- Seriously, it’s amazing to me that these episodes ran without the “previously on” segment. I had briefly forgotten where “Tempus Fugit” left off and couldn’t figure out why the hell we were underwater, hanging out with some metal husk of… something.
- I love the world-weary resignation on Mulder’s face at the end. He knows someone off his plane was abducted. He knows he lost time. He knows he was tantalizingly close to the truth. And yet he can remember none of it.
- I sometimes rank mythology episodes based on how much Scully gets to do, and while she’s not as prominent here as she’s been in the show’s very best mythology episodes, she’s very much the heart of this piece. Without Scully, would Mulder have gotten as isolated as Max? Would his theories have chased him off to the edges of the map? She even deigns to imbue his gift to her last episode with more meaning than it probably deserves, sticking him in a long line of questers and seekers.
- That plane crash sequence, with the bodies flying out the hole in the plane’s side, might be the most terrifying televised plane crash before the Lost pilot.
- I’m not as big a fan of Agent Pendrell as some folks, but it is sad to see him die here. I remember thinking his death was pretty lame back when this aired, though, because he wasn’t a MAJOR CHARACTER. Man, I was a dumb kid.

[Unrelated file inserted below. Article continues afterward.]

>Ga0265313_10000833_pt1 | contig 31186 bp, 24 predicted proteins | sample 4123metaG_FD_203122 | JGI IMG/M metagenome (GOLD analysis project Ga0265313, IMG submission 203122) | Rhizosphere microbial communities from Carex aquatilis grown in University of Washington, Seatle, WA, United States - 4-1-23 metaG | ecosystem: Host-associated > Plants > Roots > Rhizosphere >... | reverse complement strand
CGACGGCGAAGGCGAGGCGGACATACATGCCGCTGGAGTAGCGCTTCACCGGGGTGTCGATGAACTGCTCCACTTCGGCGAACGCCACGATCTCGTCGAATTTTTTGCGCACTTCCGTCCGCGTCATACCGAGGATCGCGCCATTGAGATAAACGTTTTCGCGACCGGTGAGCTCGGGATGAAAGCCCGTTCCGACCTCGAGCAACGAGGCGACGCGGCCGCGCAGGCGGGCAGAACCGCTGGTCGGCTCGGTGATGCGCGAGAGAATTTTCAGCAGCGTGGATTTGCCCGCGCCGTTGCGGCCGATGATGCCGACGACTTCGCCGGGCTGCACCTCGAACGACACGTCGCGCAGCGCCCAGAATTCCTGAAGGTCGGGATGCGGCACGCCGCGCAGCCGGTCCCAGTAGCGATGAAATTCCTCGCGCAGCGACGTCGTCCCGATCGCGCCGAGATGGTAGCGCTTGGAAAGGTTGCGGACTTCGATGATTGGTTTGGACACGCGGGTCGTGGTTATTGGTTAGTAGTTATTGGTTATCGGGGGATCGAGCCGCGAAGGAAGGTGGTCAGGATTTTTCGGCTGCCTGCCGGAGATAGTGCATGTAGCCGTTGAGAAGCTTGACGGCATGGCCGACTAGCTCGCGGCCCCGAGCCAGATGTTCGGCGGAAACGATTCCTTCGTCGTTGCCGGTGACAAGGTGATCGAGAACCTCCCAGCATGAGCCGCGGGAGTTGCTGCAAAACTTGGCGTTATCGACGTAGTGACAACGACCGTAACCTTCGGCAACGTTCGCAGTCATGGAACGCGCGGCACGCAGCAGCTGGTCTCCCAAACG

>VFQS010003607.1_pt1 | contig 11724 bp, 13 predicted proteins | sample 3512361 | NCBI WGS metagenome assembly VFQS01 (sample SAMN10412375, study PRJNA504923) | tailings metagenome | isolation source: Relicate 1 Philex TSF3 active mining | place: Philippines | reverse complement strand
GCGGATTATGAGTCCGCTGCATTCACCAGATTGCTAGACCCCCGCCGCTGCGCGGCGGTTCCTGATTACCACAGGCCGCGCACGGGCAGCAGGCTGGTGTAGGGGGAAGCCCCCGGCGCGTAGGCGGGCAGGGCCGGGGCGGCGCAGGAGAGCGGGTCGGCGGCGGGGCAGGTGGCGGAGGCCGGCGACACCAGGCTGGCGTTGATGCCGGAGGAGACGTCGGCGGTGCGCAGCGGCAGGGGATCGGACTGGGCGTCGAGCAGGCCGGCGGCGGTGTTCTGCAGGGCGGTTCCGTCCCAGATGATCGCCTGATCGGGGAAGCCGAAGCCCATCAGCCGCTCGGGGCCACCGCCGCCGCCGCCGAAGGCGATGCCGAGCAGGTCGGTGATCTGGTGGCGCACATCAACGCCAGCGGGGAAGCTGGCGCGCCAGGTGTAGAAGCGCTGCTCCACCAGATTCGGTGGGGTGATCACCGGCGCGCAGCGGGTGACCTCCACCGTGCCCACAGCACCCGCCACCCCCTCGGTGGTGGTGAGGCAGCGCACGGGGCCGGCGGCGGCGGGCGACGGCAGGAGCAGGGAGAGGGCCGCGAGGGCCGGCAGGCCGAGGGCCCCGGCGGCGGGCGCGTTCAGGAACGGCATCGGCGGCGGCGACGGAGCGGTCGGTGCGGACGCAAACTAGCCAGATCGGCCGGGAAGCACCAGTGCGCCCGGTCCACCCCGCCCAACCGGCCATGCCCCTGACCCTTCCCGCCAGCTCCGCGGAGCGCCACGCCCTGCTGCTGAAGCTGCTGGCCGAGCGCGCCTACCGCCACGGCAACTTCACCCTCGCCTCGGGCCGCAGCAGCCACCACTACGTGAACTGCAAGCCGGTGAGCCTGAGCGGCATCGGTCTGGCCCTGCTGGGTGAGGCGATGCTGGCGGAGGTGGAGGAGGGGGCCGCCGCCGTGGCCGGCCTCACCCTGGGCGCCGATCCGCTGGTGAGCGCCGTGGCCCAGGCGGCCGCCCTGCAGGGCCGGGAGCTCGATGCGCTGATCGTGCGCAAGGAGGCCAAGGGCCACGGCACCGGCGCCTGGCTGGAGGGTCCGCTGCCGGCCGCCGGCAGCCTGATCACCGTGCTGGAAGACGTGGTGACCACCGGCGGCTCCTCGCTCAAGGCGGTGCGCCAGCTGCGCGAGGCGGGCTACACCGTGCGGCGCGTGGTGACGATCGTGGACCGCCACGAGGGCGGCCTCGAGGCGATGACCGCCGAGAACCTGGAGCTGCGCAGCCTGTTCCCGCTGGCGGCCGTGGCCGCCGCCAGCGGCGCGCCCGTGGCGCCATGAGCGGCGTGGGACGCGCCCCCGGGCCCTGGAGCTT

- I like Mulder’s nonchalant way of just abusing airport security to get where he needs to go. He’s a federal officer. You’d better do what he says and let him use your X-ray doo-hickey. (Also, does he use his cell phone on the plane? Ah, the ‘90s.)
- Hey, it’s 1997 reference: Mulder references Tickle Me Elmo. Oh, to laugh!
- Something tells me Mulder would be all over this.
- "Well, that's a Hollywood term. But yes."
“Lamentation” (season 1, episode 18)
In which some stuff happens, and things are pretty strange, and HOLY SHIT IS THAT THE DEVIL?!
For the first half of “Lamentation,” I was kind of enjoying myself, but I thought Millennium had finally broken its rather abrupt string of very good to terrific episodes, started shortly after the bottom feeding antics of “Loin Like A Hunting Flame.” The series, finally realizing that “evil” wasn’t a terribly compelling theme to build a series around, just turned into something like a dark, seedy crime anthology show, with occasional supernatural overtones, and it was all the better for it. Frank wandering the country, trying to solve the murders no one else wants to touch, perpetually bedeviled by serial killers from his past, occasionally checking in with the wife he left at home was the stuff that solid TV crime fiction is made of (even if I kind of want someone to remake it and tone down the family aspects). Chris Carter and his writers had ruthlessly pared down the story to its essence, cheating the excellent Megan Gallagher in the process, but whaddaya gonna do?